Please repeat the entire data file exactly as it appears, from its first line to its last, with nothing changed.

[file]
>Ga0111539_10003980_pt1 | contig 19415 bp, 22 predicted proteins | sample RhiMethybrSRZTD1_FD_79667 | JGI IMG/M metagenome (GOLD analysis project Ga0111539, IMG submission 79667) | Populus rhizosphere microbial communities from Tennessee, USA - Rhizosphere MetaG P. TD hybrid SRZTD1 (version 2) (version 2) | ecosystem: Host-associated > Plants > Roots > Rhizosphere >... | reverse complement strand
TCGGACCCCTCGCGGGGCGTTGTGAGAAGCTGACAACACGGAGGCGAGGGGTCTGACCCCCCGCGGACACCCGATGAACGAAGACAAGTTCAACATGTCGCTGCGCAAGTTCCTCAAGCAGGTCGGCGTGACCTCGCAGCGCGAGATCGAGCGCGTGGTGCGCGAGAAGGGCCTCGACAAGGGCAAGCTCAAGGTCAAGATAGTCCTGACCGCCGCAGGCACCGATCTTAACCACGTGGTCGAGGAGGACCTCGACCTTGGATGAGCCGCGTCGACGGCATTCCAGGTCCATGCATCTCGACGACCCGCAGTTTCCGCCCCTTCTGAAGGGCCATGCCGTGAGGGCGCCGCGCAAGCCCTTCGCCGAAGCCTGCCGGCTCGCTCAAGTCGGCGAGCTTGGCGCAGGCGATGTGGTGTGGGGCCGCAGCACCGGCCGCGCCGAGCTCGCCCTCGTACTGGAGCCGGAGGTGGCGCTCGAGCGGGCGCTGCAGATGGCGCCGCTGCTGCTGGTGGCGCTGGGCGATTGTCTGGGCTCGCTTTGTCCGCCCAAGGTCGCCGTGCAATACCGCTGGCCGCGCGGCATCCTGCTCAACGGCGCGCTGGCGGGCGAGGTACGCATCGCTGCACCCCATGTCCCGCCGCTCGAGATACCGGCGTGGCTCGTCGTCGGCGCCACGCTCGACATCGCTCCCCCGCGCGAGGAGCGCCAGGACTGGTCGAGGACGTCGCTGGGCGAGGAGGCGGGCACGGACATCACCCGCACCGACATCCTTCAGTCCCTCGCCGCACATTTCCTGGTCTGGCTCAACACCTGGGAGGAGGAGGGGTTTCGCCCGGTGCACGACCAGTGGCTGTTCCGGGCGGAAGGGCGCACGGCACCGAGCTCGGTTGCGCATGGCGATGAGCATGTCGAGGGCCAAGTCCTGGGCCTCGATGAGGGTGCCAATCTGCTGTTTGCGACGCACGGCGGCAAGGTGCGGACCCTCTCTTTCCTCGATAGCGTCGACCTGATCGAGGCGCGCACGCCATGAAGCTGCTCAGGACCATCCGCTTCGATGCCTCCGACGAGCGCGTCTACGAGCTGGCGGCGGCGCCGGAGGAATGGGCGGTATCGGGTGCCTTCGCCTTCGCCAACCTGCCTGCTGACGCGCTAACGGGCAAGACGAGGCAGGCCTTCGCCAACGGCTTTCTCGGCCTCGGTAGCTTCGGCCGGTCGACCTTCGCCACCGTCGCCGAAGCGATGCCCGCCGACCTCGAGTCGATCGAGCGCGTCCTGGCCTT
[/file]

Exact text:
>Ga0111539_10003980_pt1 | contig 19415 bp, 22 predicted proteins | sample RhiMethybrSRZTD1_FD_79667 | JGI IMG/M metagenome (GOLD analysis project Ga0111539, IMG submission 79667) | Populus rhizosphere microbial communities from Tennessee, USA - Rhizosphere MetaG P. TD hybrid SRZTD1 (version 2) (version 2) | ecosystem: Host-associated > Plants > Roots > Rhizosphere >... | reverse complement strand
TCGGACCCCTCGCGGGGCGTTGTGAGAAGCTGACAACACGGAGGCGAGGGGTCTGACCCCCCGCGGACACCCGATGAACGAAGACAAGTTCAACATGTCGCTGCGCAAGTTCCTCAAGCAGGTCGGCGTGACCTCGCAGCGCGAGATCGAGCGCGTGGTGCGCGAGAAGGGCCTCGACAAGGGCAAGCTCAAGGTCAAGATAGTCCTGACCGCCGCAGGCACCGATCTTAACCACGTGGTCGAGGAGGACCTCGACCTTGGATGAGCCGCGTCGACGGCATTCCAGGTCCATGCATCTCGACGACCCGCAGTTTCCGCCCCTTCTGAAGGGCCATGCCGTGAGGGCGCCGCGCAAGCCCTTCGCCGAAGCCTGCCGGCTCGCTCAAGTCGGCGAGCTTGGCGCAGGCGATGTGGTGTGGGGCCGCAGCACCGGCCGCGCCGAGCTCGCCCTCGTACTGGAGCCGGAGGTGGCGCTCGAGCGGGCGCTGCAGATGGCGCCGCTGCTGCTGGTGGCGCTGGGCGATTGTCTGGGCTCGCTTTGTCCGCCCAAGGTCGCCGTGCAATACCGCTGGCCGCGCGGCATCCTGCTCAACGGCGCGCTGGCGGGCGAGGTACGCATCGCTGCACCCCATGTCCCGCCGCTCGAGATACCGGCGTGGCTCGTCGTCGGCGCCACGCTCGACATCGCTCCCCCGCGCGAGGAGCGCCAGGACTGGTCGAGGACGTCGCTGGGCGAGGAGGCGGGCACGGACATCACCCGCACCGACATCCTTCAGTCCCTCGCCGCACATTTCCTGGTCTGGCTCAACACCTGGGAGGAGGAGGGGTTTCGCCCGGTGCACGACCAGTGGCTGTTCCGGGCGGAAGGGCGCACGGCACCGAGCTCGGTTGCGCATGGCGATGAGCATGTCGAGGGCCAAGTCCTGGGCCTCGATGAGGGTGCCAATCTGCTGTTTGCGACGCACGGCGGCAAGGTGCGGACCCTCTCTTTCCTCGATAGCGTCGACCTGATCGAGGCGCGCACGCCATGAAGCTGCTCAGGACCATCCGCTTCGATGCCTCCGACGAGCGCGTCTACGAGCTGGCGGCGGCGCCGGAGGAATGGGCGGTATCGGGTGCCTTCGCCTTCGCCAACCTGCCTGCTGACGCGCTAACGGGCAAGACGAGGCAGGCCTTCGCCAACGGCTTTCTCGGCCTCGGTAGCTTCGGCCGGTCGACCTTCGCCACCGTCGCCGAAGCGATGCCCGCCGACCTCGAGTCGATCGAGCGCGTCCTGGCCTT